Miss Jane Bennet was pretty, sweet and tolerable. Her only flaw was that it had taken Miss Bingley considerable effort to wrench her brother back from pursuing a disastrous union between them. Elizabeth Bennet was by far worse. She was distressingly strong willed, oddly alluring to men in general and, most horribly, to Mr. Darcy in particular. Miss Bingley couldn’t think of anyone worse to meet in London.
(from Miss Bingley’s Christmas)
Renata McMann and Summer Hanford’s short story, Miss Bingley’s Christmas, is a variation of Jane Austen’s Pride and Prejudice that finds our beloved characters in London for Christmas. Set after Caroline Bingley conspired to remove her brother and the rest of their party from Hertfordshire to separate him from Jane Bennet, the story finds Caroline and her sister, Louisa, stranded in a freezing carriage on their way home from a trip to the flower market. Caroline hopes her Christmas preparations bring her closer to becoming Mrs. Darcy, but all her plans go awry when she and Louisa are forced to abandon their carriage, find themselves soaking wet and lost, and are rescued by Jane and Elizabeth Bennet and their aunt Gardiner.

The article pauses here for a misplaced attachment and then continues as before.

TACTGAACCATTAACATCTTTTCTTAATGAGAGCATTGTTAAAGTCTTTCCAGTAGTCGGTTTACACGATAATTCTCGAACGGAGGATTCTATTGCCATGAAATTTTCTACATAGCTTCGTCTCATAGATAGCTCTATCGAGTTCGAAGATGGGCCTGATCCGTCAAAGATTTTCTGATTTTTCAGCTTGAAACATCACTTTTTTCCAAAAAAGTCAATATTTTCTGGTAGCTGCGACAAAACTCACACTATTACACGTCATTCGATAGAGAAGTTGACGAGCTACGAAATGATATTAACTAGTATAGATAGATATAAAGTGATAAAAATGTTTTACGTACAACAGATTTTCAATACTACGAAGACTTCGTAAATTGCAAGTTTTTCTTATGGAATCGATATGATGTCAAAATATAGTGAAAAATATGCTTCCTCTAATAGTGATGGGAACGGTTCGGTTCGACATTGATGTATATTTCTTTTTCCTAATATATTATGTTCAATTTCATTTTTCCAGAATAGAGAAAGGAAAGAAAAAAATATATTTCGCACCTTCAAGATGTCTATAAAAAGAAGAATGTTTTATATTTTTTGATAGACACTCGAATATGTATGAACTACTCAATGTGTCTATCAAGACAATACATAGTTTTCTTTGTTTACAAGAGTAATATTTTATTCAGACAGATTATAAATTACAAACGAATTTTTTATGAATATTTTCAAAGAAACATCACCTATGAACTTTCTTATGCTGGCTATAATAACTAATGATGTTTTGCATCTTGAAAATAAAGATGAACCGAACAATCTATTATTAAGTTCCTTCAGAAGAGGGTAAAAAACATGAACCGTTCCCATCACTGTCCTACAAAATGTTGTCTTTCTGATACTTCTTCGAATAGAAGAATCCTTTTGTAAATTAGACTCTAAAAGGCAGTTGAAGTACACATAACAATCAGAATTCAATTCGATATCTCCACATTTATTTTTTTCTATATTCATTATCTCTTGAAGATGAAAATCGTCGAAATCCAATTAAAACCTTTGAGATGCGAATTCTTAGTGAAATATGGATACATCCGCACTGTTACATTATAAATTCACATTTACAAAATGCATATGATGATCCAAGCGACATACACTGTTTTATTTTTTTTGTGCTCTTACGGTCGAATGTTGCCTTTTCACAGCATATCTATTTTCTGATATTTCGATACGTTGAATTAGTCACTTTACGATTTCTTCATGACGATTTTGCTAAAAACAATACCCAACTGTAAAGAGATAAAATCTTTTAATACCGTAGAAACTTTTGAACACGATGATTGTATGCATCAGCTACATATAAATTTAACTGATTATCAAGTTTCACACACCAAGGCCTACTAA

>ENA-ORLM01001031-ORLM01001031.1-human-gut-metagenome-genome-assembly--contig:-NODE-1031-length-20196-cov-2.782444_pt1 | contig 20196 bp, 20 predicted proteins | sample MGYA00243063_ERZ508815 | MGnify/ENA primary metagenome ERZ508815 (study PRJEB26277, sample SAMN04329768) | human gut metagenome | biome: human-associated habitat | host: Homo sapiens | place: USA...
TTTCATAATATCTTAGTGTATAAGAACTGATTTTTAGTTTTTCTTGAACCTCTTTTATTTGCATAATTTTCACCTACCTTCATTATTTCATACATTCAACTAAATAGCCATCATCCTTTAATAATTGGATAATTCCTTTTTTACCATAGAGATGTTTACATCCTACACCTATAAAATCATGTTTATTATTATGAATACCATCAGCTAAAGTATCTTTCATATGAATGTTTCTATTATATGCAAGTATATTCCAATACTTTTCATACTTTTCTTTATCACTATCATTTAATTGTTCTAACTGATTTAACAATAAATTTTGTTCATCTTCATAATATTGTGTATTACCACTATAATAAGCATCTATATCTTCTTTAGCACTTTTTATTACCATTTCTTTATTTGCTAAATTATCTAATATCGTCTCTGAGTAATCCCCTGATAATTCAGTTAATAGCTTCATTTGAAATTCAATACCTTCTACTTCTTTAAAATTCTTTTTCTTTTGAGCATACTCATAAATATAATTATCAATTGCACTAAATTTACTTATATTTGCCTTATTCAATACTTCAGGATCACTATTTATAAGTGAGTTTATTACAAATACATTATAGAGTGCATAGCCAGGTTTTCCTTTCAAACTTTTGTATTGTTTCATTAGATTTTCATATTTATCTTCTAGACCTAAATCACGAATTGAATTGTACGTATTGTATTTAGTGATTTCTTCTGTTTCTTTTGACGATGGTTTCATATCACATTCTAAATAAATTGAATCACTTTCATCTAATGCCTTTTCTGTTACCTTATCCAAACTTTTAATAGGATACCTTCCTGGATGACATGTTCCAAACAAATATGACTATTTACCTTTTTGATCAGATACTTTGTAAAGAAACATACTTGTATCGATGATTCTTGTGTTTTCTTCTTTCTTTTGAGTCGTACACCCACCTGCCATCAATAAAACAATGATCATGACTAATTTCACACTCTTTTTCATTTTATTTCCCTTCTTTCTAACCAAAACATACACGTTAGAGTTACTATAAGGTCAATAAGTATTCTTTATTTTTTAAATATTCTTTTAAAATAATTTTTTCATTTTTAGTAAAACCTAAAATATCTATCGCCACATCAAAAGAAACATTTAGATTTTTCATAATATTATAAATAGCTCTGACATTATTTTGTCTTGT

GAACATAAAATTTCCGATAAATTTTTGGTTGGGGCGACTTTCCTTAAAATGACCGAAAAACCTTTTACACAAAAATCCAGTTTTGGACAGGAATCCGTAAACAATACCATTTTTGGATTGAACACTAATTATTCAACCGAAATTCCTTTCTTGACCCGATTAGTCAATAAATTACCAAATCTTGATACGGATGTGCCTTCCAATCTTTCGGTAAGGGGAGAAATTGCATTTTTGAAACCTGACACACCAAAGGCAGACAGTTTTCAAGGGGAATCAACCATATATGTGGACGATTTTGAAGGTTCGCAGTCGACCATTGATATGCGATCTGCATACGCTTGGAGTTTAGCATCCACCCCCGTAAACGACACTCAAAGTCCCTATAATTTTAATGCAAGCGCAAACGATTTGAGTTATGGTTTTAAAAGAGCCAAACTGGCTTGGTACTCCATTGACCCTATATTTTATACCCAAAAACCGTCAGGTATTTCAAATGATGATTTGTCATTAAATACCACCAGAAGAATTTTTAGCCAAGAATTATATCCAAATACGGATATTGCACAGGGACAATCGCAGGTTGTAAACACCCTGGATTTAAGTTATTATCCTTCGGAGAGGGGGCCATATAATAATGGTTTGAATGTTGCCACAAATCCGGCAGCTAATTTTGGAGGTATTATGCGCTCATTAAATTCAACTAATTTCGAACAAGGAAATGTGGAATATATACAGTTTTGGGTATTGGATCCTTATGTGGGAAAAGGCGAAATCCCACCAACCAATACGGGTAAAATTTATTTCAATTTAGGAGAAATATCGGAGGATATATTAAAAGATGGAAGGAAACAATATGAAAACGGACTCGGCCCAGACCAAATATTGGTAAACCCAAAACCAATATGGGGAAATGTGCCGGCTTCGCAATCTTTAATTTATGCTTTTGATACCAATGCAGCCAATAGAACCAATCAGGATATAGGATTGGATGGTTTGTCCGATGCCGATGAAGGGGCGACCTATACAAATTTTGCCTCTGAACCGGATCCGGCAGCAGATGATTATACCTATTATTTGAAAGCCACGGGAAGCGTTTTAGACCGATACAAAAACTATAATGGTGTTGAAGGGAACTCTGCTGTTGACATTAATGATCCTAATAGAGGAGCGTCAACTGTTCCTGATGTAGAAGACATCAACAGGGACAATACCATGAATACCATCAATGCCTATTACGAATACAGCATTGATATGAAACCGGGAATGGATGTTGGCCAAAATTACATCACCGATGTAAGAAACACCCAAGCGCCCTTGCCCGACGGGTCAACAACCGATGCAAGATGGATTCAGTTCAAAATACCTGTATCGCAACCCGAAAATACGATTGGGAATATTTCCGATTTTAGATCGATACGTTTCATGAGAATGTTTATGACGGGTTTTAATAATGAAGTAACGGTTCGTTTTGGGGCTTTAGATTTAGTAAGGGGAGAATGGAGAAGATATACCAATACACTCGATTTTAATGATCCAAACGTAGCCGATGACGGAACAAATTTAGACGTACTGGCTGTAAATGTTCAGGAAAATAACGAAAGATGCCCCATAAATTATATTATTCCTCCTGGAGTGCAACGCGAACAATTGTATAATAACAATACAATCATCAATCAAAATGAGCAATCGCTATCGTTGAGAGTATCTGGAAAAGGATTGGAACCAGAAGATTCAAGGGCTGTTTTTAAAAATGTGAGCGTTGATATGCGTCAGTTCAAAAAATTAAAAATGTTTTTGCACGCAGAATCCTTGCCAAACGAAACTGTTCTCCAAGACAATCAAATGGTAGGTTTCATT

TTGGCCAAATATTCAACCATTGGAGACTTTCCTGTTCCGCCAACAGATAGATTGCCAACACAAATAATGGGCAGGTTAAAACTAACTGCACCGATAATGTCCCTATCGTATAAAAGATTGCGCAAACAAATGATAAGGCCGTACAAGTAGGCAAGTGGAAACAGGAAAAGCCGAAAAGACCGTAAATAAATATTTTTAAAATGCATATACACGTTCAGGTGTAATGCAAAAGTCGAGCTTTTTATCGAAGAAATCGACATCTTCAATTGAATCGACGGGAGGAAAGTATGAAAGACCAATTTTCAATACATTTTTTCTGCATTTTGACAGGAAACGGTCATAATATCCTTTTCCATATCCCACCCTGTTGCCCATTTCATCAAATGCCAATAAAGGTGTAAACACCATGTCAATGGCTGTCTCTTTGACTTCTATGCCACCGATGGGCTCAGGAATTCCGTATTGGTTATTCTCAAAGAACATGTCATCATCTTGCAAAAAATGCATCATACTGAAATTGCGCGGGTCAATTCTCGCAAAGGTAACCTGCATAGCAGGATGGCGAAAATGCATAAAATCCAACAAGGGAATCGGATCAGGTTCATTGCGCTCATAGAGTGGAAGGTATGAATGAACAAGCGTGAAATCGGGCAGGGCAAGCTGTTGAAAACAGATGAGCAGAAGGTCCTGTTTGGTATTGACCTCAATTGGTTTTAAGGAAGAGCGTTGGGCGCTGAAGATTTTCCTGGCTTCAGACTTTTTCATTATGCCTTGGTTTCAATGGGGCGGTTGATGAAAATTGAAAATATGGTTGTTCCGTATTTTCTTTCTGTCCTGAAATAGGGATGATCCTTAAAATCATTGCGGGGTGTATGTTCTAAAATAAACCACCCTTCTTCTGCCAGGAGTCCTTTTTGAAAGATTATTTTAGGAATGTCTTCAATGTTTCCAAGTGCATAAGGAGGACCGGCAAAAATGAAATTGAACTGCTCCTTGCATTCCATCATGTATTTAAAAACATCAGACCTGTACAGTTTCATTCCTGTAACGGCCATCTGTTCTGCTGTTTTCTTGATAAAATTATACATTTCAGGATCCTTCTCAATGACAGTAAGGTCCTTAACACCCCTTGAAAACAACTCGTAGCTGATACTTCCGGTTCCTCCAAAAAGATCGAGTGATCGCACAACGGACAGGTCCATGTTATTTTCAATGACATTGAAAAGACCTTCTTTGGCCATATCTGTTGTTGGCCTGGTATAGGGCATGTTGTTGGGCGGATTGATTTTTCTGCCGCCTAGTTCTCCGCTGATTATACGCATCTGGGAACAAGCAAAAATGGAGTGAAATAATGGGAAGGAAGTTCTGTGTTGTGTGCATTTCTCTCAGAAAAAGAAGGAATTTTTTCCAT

Being forced to stay at the Gardiners’ home for Christmas Eve gives Caroline a chance to observe the Bennet sisters and their relations and relax in their company. When Mr. and Miss Darcy arrive for Christmas dinner with other guests, including a Joseph and a Mary, Caroline takes a good look at the people around her and even inward, seeing the differences between “Miss Bingley” and the true “Caroline” for the first time.
Miss Bingley’s Christmas packs a lot of character development into a short story that can be finished in less than an hour. The story takes place over Christmas Eve and Christmas Day, so Caroline’s soul searching and revelations occur rather quickly, but that is to be expected and didn’t dampen my enjoyment. Elizabeth and Mr. Darcy take a back seat in this story, and at first I was a bit hesitant to spend too much time in Caroline’s head, but it worked here as her observations uncover some pretty harsh truths about her expectations versus reality. But rest assured that there is a happy ending and an epilogue set during the following Christmas. Although I wish Miss Bingley’s Christmas had been longer (it really would make a great novel or novella), it made for a quick and satisfying read during the busy holiday season.
Disclosure: Miss Bingley’s Christmas is from my personal library.